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'Parakeets? They're so London', says Jamie Milton

By Time Out London contributor
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Jamie doesn’t fear the invasion of our green feathered overlords. In fact, he welcomes it. All praise Keethulu!

There’s nothing tropical about London. That salsa class you flunked doesn’t count. Neither does the Brazil-themed rooftop bar you yap on about. Nothing flourishes in this city except estate agents’ bank accounts and a nagging sense of regret. London is grey, sodden and miserable, even in summer. Right? 

Wrong. We have parakeets. Less birds of prey, more birds of yay!, they have chosen London as their home. They’ve been here for decades and somehow, they haven’t been destroyed by grizzly winters, bigger beasts or the Northern line. While we’re coughing our guts up, our winged friends are thriving, soaking up each solitary ray they can find and dodging skyscrapers when necessary. When you’re feeling down, just realise that we’re actually living in a tropical paradise – we just didn’t realise it. If parakeets can be happy, so can we. Just look at these parakeet facts that we definitely didn’t make up:

Jimi Hendrix might be the reason they’re here

Jimi has given us lots of things, most notably a lineage of Camden-based impersonators. But the best theory about the parakeets’ love for London is that Hendrix once released a couple of loved-up birds into the wild surroundings of Carnaby Street and the two became our very own feathery Adam and Eves, siring the whole London ‘keet population.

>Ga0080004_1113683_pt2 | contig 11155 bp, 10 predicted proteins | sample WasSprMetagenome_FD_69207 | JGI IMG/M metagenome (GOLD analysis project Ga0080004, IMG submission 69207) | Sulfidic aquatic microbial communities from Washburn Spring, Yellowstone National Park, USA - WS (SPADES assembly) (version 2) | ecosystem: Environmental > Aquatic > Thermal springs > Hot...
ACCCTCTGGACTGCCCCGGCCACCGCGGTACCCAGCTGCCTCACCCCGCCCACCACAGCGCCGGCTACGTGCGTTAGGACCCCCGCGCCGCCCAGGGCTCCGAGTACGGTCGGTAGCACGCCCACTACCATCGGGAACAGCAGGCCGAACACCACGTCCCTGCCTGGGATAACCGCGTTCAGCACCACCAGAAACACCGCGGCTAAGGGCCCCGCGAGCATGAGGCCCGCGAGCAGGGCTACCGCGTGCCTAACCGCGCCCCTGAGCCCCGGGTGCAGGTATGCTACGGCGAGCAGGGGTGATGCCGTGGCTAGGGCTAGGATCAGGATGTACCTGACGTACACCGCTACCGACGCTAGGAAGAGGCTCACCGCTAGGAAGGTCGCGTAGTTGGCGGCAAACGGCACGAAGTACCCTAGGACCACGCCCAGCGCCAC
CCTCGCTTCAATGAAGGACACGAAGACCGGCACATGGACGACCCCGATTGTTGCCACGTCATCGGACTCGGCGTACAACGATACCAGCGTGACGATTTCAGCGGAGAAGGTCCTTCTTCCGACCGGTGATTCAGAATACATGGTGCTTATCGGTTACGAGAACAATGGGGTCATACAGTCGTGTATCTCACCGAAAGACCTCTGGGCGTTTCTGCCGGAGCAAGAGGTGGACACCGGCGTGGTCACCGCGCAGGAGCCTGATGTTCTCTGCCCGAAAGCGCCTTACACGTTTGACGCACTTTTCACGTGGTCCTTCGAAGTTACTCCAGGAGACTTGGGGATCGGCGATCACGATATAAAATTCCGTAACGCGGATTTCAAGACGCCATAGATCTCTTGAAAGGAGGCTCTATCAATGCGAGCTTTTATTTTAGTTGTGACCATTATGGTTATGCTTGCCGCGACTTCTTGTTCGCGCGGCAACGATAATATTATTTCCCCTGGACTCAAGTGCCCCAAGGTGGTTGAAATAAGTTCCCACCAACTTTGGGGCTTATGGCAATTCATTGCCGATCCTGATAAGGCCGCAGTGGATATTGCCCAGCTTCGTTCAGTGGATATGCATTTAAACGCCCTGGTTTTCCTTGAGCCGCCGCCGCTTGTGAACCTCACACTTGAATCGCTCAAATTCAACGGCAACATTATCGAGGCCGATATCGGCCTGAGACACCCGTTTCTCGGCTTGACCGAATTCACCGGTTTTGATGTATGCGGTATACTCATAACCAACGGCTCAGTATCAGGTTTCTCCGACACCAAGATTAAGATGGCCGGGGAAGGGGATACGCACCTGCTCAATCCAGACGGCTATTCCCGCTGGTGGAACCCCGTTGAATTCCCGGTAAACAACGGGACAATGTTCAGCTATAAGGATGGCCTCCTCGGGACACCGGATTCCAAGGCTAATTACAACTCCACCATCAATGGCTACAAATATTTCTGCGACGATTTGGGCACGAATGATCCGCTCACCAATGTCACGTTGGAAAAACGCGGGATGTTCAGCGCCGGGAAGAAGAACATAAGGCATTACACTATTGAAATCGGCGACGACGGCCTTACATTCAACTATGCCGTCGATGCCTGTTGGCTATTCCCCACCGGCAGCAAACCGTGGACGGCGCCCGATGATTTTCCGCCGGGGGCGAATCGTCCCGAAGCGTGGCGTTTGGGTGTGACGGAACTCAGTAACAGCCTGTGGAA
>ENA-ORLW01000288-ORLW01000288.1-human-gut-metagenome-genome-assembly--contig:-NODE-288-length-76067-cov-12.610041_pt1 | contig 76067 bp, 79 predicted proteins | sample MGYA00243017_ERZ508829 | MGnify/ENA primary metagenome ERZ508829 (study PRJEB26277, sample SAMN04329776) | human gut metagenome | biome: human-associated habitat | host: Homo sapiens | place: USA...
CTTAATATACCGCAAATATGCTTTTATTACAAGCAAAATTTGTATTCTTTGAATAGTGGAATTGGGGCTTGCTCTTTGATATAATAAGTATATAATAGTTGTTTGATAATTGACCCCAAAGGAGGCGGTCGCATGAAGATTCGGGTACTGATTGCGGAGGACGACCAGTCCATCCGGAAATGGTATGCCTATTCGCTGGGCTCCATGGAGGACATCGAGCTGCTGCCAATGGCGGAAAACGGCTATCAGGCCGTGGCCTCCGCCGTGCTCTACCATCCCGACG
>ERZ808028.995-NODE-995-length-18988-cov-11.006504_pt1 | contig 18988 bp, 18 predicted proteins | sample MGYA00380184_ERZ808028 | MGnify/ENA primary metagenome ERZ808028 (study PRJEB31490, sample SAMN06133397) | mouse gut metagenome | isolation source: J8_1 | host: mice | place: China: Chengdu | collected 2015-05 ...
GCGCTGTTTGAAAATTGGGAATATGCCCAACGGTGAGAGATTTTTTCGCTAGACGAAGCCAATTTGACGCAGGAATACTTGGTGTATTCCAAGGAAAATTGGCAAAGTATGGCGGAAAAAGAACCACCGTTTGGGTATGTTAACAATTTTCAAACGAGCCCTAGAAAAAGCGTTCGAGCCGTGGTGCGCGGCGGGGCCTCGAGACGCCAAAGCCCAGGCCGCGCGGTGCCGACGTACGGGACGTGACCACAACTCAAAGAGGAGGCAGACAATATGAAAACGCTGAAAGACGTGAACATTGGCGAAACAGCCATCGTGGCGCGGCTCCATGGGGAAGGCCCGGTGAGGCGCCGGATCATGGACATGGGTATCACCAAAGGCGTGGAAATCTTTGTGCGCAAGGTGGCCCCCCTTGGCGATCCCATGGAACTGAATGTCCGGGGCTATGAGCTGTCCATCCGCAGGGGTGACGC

Actually, it might be because of Humphrey Bogart, David Bowie, hurricanes or the war

There are other equally bizarre potential origin stories. Some say they escaped from the Surrey set of Humphrey Bogart’s ‘The African Queen’ and flocked here of their own accord. That’s been discounted by film buffs who claim the birds weren’t even used as extras. Nobody’s disproved the claim that some escaped from David Bowie’s wedding. Others believe they arrived here after the Great Storm of 1987, or that they fled from London Zoo during the Blitz. Whatever the case, they probably didn’t just get lost.

Other birds are terrified

Dubbed ‘the grey squirrel of the skies’ by environmentalist Tony Juniper, parakeets are considered by many countries as pests. How can something so colourful and squawky be anything but a miraculous antidote to our grey skies? For our native bird population, they’re a threat. They eat berries, seeds and buds without giving other species a chance, and their elaborate nests give smaller creatures nowhere to go. There’s a metaphor for gentrification in there somewhere.

They only love us for the puddles

Parakeets are here for the thriving sense of culture, pop-up bars and warm, generous locals, right? Nope. The feathered fellows are bang into rain. They love the stuff. When the heavens open, ’keets get wild. Sipping the elixir of life, they bathe in puddles, coat their wings in water and chirp until the sun comes back. It’s a good time for breeding, too – a process which, since you asked, begins when one bird regurgitates food on to another. They’re as weird
as the rest of us.

By Jamie Milton

Want more ranting and raving? Read Nell Frizzell's column on why being alone doesn't have to be lonely.

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